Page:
Philip and I have been at it again. We’re working on another big writing project together. Our last collaboration was a full length musical called Howl: The Life of Allen Ginsberg. It was grueling and took several years to write—music and lyrics—but watching it performed on stage got us hooked, and so now we’re giving it another go.
This time, it’s not a musical. It’s not even a play. Well, yes it is a play. It started out as a situation comedy, but the more we fleshed out characters and plots, the more we realized we needed a pilot. That led us to the decision to write a stage play so we could establish the main characters, their relationships, and a beginning to some threads that could be carried into a sitcom. Seeing the pilot on stage, we figured, would give us the chance to see what worked and what didn’t and to work on whatever revisions the piece might need.
The play is called In like Flint. Four of the five main characters feel trapped in their Flint lives and try desperately to get out of town in order to chase their dreams. The problem is that each character has a personality flaw that sabotages their efforts to move on. The problems of each of the characters is offset by the one character who is content with his life in Flint and turns down multiple opportunities to leave the comforts of Flint life for what others would see as much greener pastures.
My favorite main character was created from the inspiration of a dear friend of mine. This particular character is named Helen, and she is working on a local access television program that she hopes will launch her career and shake her out of her miserable existence. The show she’s created is called Helen Haddock’s Hot Dog Cooking Show for Kids. There’s only one problem: She hates kids!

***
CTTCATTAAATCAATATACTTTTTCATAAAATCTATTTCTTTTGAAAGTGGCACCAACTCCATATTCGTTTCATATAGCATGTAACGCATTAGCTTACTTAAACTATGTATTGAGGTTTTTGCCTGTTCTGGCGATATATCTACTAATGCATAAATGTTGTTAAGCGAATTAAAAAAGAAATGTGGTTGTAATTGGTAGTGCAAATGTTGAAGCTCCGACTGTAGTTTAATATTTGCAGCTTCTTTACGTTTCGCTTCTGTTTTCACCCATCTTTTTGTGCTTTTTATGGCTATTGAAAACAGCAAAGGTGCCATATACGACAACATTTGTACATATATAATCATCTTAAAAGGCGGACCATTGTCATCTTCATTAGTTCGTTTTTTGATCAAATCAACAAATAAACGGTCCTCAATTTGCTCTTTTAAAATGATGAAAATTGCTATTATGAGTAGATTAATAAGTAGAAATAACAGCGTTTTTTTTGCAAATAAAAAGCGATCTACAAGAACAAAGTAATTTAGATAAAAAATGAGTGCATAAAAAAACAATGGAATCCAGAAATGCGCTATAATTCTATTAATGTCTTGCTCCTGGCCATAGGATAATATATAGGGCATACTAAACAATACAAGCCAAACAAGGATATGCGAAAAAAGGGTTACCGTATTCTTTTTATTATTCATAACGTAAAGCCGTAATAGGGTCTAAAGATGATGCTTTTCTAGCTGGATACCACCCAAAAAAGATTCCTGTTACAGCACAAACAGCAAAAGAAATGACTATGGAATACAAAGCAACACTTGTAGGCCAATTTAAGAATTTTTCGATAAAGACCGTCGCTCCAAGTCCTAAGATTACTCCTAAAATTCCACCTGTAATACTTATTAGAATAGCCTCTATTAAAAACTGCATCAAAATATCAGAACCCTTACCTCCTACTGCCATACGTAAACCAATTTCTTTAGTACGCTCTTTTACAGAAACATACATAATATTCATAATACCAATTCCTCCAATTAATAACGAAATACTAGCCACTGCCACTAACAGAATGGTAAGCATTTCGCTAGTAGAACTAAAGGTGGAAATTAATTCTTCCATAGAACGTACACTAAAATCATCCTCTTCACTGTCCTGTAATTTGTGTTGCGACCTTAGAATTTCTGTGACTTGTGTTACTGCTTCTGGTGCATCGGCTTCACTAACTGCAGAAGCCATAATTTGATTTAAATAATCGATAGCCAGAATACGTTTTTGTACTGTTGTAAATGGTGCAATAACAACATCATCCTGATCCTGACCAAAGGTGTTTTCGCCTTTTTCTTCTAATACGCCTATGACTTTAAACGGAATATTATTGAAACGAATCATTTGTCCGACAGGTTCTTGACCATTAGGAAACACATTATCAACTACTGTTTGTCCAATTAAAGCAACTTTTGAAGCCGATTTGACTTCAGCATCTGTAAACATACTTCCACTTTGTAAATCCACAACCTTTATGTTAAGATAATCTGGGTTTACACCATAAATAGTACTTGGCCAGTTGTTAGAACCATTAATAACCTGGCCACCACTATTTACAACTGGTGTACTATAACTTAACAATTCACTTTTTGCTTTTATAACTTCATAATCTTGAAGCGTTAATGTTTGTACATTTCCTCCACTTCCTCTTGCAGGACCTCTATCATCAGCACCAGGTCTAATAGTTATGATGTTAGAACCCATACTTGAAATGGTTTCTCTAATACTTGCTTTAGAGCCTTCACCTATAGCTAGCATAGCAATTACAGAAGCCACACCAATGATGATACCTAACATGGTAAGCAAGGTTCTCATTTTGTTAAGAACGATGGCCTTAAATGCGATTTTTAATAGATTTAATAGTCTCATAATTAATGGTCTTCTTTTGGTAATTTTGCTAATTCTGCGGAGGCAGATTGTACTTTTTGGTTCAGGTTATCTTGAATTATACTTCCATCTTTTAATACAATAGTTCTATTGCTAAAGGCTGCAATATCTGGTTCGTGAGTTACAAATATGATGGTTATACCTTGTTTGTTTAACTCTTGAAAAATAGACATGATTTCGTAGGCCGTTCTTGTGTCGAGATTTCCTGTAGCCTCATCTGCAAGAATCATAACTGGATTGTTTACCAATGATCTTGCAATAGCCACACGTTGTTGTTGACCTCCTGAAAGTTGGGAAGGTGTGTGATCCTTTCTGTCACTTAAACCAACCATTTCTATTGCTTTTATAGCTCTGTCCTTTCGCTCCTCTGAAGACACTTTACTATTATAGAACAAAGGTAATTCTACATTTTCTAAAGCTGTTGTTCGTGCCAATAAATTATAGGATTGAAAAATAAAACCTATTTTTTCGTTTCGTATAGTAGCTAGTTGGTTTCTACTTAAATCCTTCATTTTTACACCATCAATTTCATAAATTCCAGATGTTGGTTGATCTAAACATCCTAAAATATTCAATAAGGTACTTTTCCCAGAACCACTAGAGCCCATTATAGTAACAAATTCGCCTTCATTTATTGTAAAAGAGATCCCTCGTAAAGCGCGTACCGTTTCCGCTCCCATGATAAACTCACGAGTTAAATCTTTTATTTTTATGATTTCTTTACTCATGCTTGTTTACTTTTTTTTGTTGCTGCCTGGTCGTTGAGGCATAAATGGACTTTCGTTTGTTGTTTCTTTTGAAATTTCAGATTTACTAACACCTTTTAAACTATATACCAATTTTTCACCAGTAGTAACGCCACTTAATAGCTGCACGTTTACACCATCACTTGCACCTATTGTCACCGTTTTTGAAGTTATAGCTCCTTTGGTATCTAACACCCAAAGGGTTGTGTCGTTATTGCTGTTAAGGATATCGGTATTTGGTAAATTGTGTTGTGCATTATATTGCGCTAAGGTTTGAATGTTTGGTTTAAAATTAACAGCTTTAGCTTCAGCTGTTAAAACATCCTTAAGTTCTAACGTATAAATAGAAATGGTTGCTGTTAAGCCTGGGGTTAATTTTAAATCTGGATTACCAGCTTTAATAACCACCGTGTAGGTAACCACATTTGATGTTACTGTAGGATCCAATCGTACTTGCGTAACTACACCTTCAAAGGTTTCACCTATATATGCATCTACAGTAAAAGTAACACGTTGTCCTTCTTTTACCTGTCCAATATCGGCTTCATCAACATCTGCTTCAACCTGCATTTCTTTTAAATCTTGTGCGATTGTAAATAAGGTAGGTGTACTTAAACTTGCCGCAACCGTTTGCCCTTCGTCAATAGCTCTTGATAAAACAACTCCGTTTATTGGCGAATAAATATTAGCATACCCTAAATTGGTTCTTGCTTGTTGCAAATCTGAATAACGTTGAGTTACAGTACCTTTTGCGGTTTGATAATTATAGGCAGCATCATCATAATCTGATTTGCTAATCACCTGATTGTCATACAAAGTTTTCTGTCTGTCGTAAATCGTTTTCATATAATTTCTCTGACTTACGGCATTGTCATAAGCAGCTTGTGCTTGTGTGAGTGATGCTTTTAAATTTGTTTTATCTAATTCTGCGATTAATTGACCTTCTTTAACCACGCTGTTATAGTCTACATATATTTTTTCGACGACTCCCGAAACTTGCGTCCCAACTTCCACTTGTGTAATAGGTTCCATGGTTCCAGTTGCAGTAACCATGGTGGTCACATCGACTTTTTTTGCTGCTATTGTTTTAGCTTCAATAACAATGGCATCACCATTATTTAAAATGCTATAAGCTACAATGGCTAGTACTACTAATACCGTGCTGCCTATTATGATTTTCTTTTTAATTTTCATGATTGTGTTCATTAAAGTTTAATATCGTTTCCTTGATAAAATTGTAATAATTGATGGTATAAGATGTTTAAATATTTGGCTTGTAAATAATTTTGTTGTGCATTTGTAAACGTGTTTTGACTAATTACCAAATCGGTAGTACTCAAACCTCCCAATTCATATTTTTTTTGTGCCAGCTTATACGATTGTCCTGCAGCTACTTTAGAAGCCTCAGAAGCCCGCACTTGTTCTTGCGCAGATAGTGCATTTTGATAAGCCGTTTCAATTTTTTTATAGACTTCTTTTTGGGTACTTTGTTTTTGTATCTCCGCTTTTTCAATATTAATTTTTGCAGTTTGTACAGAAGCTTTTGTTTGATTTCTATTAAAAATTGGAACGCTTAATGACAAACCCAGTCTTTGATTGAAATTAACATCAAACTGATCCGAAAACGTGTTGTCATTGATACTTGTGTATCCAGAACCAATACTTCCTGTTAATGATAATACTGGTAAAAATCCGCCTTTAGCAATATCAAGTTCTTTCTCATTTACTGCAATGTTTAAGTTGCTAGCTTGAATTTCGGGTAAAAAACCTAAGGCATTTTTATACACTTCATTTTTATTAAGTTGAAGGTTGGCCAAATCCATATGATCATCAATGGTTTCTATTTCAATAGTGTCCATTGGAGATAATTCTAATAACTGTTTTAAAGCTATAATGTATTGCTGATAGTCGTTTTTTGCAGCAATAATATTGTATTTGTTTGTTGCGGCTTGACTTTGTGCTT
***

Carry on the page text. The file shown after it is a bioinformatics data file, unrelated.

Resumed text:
Well, actually she has a second problem. Her dad is a local restaurateur who wants her, eventually, to take over the family business. She’s only concocted the cooking show idea as a way to get out of town, but her dad thinks she’s doing it as training to carry on a family tradition. He doesn’t know that she hates cooking too!
It wasn’t in the original plan when Philip and I started, but our script needs a regular public place where the characters can congregate. It dawned on me that if Helen’s dad owns a restaurant, that could be the meeting place. Like the diner on Seinfeld, or the coffee shop on Friends. After my lunch date with Stephanie last week, we may have found the perfect place: Gillie’s Coney Island on the corner of north Saginaw and Stanley Roads (www.gilliesconeyisland.com).